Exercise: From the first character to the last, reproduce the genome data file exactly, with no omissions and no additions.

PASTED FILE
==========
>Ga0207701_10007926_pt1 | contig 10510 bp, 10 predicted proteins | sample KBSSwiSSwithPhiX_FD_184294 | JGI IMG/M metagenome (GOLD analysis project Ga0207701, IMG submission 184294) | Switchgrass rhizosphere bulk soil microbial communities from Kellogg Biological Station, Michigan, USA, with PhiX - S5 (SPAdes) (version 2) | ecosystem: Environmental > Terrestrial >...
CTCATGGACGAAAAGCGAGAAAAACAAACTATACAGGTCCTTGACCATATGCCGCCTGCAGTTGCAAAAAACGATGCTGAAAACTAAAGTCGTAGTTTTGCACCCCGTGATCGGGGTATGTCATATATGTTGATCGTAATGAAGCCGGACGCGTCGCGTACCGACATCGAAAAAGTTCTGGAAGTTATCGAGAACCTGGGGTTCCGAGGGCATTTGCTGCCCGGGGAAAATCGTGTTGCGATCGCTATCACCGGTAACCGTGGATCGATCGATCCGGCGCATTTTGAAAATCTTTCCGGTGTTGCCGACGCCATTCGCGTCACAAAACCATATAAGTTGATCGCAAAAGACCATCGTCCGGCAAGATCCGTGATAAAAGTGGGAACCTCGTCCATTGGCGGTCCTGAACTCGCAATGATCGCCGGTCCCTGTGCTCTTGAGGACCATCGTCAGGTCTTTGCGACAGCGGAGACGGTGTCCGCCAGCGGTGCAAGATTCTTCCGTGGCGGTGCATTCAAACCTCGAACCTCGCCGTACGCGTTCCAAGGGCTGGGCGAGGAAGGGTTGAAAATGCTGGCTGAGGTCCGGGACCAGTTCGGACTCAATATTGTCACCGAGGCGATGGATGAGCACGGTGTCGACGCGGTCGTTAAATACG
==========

>Ga0207701_10007926_pt1 | contig 10510 bp, 10 predicted proteins | sample KBSSwiSSwithPhiX_FD_184294 | JGI IMG/M metagenome (GOLD analysis project Ga0207701, IMG submission 184294) | Switchgrass rhizosphere bulk soil microbial communities from Kellogg Biological Station, Michigan, USA, with PhiX - S5 (SPAdes) (version 2) | ecosystem: Environmental > Terrestrial >...
CTCATGGACGAAAAGCGAGAAAAACAAACTATACAGGTCCTTGACCATATGCCGCCTGCAGTTGCAAAAAACGATGCTGAAAACTAAAGTCGTAGTTTTGCACCCCGTGATCGGGGTATGTCATATATGTTGATCGTAATGAAGCCGGACGCGTCGCGTACCGACATCGAAAAAGTTCTGGAAGTTATCGAGAACCTGGGGTTCCGAGGGCATTTGCTGCCCGGGGAAAATCGTGTTGCGATCGCTATCACCGGTAACCGTGGATCGATCGATCCGGCGCATTTTGAAAATCTTTCCGGTGTTGCCGACGCCATTCGCGTCACAAAACCATATAAGTTGATCGCAAAAGACCATCGTCCGGCAAGATCCGTGATAAAAGTGGGAACCTCGTCCATTGGCGGTCCTGAACTCGCAATGATCGCCGGTCCCTGTGCTCTTGAGGACCATCGTCAGGTCTTTGCGACAGCGGAGACGGTGTCCGCCAGCGGTGCAAGATTCTTCCGTGGCGGTGCATTCAAACCTCGAACCTCGCCGTACGCGTTCCAAGGGCTGGGCGAGGAAGGGTTGAAAATGCTGGCTGAGGTCCGGGACCAGTTCGGACTCAATATTGTCACCGAGGCGATGGATGAGCACGGTGTCGACGCGGTCGTTAAATACG